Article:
Long Lake begins three-year CSAH 112 project

By Adam Quandt
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The three-year construction project on CSAH 112 in Long Lake began on April 12. The construction will be completed in three phases. (Adam Quandt/The Pioneer)

After much planning and preparation, a three-year road project is underway on CSAH 112 in Long Lake.
The first of three phases to update and repair the county highway began on April 12.

“Obviously it’s disruptive,” Mayor Marty Schneider said. “However, the preparation steps we took beginning over a year and a half ago helped prepare everybody for that disruption.”

The original construction design called for CSAH 112 to be narrowed down to one-lane traffic with a traffic controller at each end of the work zone. However, in the fall of 2015, the City of Long Lake paid a little over $100,000 to have changes made to the construction design, in order to maintain two-lane traffic at all times throughout the three-year project.

“I can’t imagine what it would be like with one-way traffic through town with just a signal person,” Schneider said. “In retrospect it was a very good decision that everyone asked for and I’m happy that the sitting council at that time chose to step up and spend the dollars to have that change done.”

Schneider has made a point to make himself and the city very involved with the county throughout the entire process, from planning to actual construction.

After the construction of the I-394 bypass project, many of the community members felt that the cities needs and what the county provided were at very different places.

In response, Schneider has worked tirelessly to make sure the county and city are engaged partners, rather than separate entities.

“The county is in tune with wanting to keep property values and business revenues up,” Schneider said. “So far, things have been very cooperative.”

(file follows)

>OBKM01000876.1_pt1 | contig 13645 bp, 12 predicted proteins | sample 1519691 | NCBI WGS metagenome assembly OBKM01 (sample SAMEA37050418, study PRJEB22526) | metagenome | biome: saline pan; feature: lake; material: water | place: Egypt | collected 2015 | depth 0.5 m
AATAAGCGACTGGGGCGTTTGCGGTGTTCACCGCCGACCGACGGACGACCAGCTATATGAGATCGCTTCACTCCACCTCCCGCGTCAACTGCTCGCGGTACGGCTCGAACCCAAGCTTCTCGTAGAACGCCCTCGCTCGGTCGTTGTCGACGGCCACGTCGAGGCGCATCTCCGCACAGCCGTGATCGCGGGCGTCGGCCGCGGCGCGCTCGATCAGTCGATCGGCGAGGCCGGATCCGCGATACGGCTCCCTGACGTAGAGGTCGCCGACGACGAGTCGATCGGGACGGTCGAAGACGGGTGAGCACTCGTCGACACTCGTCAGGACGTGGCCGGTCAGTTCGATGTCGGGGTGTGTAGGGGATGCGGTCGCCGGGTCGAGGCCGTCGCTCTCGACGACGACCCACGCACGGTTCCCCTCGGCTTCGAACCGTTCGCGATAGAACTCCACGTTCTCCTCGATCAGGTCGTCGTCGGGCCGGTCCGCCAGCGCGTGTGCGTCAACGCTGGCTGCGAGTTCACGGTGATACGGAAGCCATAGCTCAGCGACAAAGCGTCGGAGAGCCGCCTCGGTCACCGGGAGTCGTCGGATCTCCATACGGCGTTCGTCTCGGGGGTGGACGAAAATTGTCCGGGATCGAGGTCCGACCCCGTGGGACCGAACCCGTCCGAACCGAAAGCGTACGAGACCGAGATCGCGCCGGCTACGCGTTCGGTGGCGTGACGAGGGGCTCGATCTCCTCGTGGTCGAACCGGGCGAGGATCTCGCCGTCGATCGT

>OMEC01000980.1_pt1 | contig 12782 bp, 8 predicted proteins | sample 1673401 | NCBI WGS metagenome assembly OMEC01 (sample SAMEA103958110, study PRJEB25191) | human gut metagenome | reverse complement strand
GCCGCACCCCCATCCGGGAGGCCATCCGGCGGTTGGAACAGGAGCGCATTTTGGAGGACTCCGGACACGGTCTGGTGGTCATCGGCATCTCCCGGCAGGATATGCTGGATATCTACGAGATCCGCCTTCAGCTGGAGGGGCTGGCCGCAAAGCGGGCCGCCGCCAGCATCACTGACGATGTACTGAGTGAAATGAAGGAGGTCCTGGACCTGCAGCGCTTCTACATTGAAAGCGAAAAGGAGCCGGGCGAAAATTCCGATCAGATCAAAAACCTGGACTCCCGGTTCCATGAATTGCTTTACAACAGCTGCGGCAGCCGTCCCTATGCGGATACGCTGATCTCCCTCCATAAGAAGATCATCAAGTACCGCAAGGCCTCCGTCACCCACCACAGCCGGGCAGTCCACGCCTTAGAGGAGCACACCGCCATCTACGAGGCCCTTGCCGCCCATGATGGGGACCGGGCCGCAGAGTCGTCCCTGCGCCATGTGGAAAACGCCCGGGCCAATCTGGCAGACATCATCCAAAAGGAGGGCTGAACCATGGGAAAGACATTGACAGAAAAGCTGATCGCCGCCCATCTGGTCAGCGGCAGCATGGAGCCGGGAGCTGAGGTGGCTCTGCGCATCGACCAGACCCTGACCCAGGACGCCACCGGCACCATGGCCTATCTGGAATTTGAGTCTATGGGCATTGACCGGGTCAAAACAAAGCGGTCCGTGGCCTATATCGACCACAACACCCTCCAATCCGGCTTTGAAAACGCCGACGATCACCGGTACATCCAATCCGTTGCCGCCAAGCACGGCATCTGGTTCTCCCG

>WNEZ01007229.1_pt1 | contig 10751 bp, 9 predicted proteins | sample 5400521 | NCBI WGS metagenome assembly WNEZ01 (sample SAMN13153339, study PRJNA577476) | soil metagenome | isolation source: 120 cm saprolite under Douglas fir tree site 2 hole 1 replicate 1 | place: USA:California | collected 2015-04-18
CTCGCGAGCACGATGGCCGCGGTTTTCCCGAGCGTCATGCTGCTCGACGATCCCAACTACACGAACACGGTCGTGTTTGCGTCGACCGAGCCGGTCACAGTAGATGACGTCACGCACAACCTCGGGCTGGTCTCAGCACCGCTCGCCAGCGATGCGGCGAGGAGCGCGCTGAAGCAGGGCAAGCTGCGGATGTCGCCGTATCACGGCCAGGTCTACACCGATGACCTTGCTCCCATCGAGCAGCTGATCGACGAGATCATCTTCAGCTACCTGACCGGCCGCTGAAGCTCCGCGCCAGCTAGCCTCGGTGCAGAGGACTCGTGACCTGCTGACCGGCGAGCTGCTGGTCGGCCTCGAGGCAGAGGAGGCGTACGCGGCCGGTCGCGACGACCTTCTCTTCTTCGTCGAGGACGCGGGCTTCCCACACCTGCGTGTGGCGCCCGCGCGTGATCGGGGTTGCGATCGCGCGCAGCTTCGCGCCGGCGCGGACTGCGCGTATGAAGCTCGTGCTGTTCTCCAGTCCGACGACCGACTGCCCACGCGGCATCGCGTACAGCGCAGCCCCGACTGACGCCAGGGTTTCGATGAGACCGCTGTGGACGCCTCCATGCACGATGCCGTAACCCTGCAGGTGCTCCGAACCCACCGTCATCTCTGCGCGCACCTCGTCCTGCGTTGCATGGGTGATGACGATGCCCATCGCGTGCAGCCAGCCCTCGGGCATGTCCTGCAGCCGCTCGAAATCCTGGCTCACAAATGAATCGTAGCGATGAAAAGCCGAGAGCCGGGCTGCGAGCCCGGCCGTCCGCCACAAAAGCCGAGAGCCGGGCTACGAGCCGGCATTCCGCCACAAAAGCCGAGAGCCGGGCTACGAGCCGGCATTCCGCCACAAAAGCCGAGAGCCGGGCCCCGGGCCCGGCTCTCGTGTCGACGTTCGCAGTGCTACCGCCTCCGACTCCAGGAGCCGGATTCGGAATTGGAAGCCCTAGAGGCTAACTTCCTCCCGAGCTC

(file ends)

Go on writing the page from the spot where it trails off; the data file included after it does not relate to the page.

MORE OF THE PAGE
Schneider speaks with county representatives for the project regularly to ensure everything is going smoothly. According to those talks with the county, the project is progressing according to schedule.

In further connection between the county and city, the county created a new position to ensure things move smoothly throughout the project.

County employee, Nick Kim is serving as the project’s communication liaison.

“Nick has been very engaged,” Schneider said. “All of the responses I’ve received from residents and business members are exceptionally happy with his responsiveness and solution finding.”

So far, the only hiccup the project has faced has been an accidental cutting of a communication cable on a Friday morning, which knocked out the majority of Long Lake’s internet and phone connections.

Schneider said that Internet and communications teams were working on a solution within hours of the incident and had communications back up within 24 hours.

Following the communications loss, project manager Paul Backer and Nick Kim went door-to-door around the community to make sure every knew what happened and why, and to update them on the repair process.

“I got a sense of the commitment of the county then,” Schneider said. “We weren’t going to be left to our own devices over a weekend and hope for the best.”

Schneider and county representatives will continue to hold regular information meetings throughout the construction process, as well as updates during regular Long Lake City Council meetings.